Finland pushing back 'weaponised migration' on Russia border
Growing numbers of asylum-seeking migrants have in recent weeks been crossing the once quiet border from Russia into Finland in freezing temperatures, a move Helsinki has labelled a hybrid attack.
Cloaked in heavy winter coats, many have been arriving on bicycles, attempting to bypass a ban on crossing the border on foot. Finland barred entry by bicycle last week.
In early October, the Finnish border guard raised the alarm about a shift in Moscow's policy, saying Russia was allowing an increasing number of migrants without proper papers to reach the border.
Since August, around 700 asylum seekers have entered Finland without a visa over its 1,300-kilometre (800-mile) border with Russia.
This prompted Finland, over the past week, to close all but its northernmost border crossing with Russia, in the Murmansk region.
Finnish officials claim Russia is attempting to destabilise its Nordic neighbour.
"This is a systematic and organised action by the Russian authorities," Prime Minister Petteri Orpo said Monday.
Russian Foreign Ministry spokeswoman Maria Zakharova denied Russia was acting deliberately.
"Finnish authorities are beginning to make clumsy excuses, warming up Russophobic sentiments," she said.
Finland's traditionally cordial relationship with its eastern neighbour has soured since Russia's 2022 invasion of Ukraine.
After Finland reversed its decades-long policy of military non-alignment and joined NATO in April, Moscow warned of "countermeasures."
"Russia and the West, including Finland, are in a very deep conflict," said Arkady Moshes, Russia Programme Director at the Finnish Institute of International Affairs (FIIA).
"Weaponising migration is one of the instruments" Russia possesses.
Moshes said there were "parallels" to the Belarus-EU border crisis in 2021.
The EU has claimed President Alexander Lukashenko pushed tens of thousands of migrants across the Belarus border to Poland in retaliation for sanctions.
"The actions of the Finnish government show that the experience of Poland has been taken into account," Moshes said.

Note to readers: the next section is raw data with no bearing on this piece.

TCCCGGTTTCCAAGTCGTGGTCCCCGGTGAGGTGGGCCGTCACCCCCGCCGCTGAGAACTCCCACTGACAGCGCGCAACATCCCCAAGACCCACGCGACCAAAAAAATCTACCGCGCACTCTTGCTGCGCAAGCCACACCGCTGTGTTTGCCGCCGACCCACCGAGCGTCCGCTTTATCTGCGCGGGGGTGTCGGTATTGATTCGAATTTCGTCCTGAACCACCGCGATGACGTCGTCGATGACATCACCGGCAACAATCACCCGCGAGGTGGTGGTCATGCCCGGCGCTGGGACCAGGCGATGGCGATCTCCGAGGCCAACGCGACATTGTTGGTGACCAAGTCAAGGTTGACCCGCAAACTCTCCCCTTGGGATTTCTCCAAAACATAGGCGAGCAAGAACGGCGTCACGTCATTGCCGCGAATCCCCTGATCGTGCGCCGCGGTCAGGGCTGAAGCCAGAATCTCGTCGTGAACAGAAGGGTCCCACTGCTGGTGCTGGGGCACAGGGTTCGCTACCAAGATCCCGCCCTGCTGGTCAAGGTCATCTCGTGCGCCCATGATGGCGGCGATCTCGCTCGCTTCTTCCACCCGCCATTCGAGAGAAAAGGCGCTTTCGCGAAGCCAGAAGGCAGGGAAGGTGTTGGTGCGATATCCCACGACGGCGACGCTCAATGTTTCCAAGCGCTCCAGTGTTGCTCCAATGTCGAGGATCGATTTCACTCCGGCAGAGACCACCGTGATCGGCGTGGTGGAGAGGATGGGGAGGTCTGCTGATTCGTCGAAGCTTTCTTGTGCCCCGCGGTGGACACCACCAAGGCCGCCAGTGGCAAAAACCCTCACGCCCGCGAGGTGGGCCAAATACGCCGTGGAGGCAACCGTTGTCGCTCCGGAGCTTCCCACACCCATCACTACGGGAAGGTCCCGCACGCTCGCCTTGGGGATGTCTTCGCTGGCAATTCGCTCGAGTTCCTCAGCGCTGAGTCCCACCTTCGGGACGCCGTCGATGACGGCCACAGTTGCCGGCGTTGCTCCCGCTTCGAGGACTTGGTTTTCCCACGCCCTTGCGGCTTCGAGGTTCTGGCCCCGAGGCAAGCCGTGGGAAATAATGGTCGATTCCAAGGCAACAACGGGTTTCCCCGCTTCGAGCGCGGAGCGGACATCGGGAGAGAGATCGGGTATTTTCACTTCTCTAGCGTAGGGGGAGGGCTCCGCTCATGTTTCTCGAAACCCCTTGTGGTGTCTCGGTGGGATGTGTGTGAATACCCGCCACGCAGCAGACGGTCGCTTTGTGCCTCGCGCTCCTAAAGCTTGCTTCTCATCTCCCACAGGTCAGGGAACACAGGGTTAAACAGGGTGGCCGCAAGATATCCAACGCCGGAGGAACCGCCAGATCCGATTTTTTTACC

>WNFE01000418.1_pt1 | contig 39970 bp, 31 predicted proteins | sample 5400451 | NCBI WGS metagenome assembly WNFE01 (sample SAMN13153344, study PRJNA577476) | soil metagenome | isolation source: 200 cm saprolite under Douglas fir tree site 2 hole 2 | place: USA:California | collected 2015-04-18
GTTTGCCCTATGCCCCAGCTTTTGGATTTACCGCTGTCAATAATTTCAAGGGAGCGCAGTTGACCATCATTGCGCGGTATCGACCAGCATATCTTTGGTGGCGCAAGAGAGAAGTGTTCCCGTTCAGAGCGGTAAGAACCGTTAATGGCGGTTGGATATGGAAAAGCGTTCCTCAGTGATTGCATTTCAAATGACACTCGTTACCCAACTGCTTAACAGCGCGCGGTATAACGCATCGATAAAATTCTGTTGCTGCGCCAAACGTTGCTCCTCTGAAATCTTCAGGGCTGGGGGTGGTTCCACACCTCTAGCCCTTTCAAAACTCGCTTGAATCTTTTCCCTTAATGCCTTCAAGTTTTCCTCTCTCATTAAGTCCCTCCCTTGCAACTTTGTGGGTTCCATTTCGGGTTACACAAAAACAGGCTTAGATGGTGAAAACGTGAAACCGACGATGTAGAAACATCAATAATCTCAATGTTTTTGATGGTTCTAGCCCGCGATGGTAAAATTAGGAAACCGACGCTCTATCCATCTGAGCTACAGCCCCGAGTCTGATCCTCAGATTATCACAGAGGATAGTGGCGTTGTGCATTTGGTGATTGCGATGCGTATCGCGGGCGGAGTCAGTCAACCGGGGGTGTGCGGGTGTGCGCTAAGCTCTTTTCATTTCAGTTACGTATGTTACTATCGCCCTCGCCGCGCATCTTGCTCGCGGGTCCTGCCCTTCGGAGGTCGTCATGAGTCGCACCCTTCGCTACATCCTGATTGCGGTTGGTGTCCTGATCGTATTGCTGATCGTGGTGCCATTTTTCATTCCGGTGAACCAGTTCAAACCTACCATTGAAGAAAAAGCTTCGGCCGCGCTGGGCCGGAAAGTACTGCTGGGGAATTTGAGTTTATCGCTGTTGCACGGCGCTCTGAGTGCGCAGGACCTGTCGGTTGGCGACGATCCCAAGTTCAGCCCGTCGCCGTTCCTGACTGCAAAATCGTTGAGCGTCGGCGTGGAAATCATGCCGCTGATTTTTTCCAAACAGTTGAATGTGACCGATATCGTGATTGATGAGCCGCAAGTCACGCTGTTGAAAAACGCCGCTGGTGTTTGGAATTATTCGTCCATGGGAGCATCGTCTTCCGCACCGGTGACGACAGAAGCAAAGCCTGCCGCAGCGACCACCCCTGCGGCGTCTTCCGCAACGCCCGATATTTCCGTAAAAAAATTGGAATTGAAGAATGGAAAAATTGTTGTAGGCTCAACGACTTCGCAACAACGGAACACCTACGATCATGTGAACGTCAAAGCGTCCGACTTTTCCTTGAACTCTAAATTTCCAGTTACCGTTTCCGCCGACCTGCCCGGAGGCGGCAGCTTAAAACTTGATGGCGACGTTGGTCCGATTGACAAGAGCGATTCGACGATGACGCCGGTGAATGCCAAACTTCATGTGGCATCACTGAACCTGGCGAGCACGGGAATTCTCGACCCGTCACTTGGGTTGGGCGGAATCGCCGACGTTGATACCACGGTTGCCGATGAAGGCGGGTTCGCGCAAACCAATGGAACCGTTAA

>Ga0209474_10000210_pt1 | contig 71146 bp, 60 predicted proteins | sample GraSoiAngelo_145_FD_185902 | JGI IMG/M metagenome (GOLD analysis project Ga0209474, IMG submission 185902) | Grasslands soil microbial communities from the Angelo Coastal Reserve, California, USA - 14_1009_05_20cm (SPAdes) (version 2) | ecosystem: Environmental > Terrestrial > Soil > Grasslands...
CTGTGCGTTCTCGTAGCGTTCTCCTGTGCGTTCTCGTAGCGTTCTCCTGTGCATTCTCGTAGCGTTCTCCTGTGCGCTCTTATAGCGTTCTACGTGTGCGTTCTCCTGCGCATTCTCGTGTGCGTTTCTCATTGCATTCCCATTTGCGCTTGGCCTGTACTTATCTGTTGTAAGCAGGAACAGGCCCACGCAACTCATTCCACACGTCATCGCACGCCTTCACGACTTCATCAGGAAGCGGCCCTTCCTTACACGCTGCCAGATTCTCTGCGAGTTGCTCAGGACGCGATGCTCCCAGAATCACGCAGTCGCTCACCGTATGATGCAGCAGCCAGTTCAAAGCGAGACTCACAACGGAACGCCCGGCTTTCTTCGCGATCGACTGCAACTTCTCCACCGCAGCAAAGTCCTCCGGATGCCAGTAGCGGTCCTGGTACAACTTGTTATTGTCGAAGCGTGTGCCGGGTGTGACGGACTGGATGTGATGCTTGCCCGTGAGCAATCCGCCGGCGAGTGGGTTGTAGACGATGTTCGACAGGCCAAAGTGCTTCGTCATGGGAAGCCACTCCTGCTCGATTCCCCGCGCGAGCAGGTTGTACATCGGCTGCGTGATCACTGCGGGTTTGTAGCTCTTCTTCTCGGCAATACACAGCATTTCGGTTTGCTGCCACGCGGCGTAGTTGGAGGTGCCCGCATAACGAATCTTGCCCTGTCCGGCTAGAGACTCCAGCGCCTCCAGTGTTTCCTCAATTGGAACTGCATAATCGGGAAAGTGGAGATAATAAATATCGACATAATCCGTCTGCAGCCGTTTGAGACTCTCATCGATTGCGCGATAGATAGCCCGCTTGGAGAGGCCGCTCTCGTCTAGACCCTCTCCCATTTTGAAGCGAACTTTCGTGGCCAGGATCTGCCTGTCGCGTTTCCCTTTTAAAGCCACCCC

The European Union's border protection agency Frontex said Thursday it will deploy 50 officers to Finland, to help boost the country's border controls.
Double win for Russia
Poland toughened its border to resolve the crisis and Finnish authorities are aiming to do the same.
Anticipating that Moscow could use migrants as political pressure, Finland in February began building a 200-kilometre (124-mile) fence along its Russian border.
But only three kilometres of the fence is finished.
In terms of information warfare, pushing people to the Finnish border is potentially "a double-win situation for Russia," Moshes said.
Finland is left with two bad options: It can either keep the border open and accept the migrants, or close the border completely.
"If Finland does not close its border... that will show that the West is weak" in Russia's eyes, Moshes said.
If Finland closes the border, Russia can play the victim and call the response "a Russophobic action," he added.
But the manoeuvre also poses risks for Russia.
The migrants are predominantly from the Middle East and Africa and have no visas.
Pushing migrants to the Finnish side could attract criticism from Russia's allies in the Middle East and the Muslim world.
Moreover, as long as the migrants are on Russian territory, Russia bears responsibility for feeding and housing them.
"Even Lukashenko at the end of the day had to build shelters for those people," Moshes explained.
Confronted with growing numbers of migrants freezing at its border, Finland is now grappling with balancing its security concerns and human rights obligations.
"That is certainly one of the objectives of hybrid warfare, to try to undermine the key fundamental institutions of the state," University of Eastern Finland law professor Eeva Nykanen said.
Finland's government has considered closing the border, but is conscious of its international obligations.
The availability of locations to seek asylum "may be limited in exceptional circumstances" but Finland is obligated to ensure some access points, Nykanen explained.
Even if the border was fully closed, it is uncertain how Finland would deal with those crossing illegally through the wilderness.
From a legal point of view, a migrant is entitled to submit an asylum application even if they enter illegally, Nykanen said.
As temperatures plummet, it could also become ethically intolerable for Finland to witness migrants freezing behind barbed wire fences.
"That would be a humanitarian crisis that would need to be solved," Nykanen said.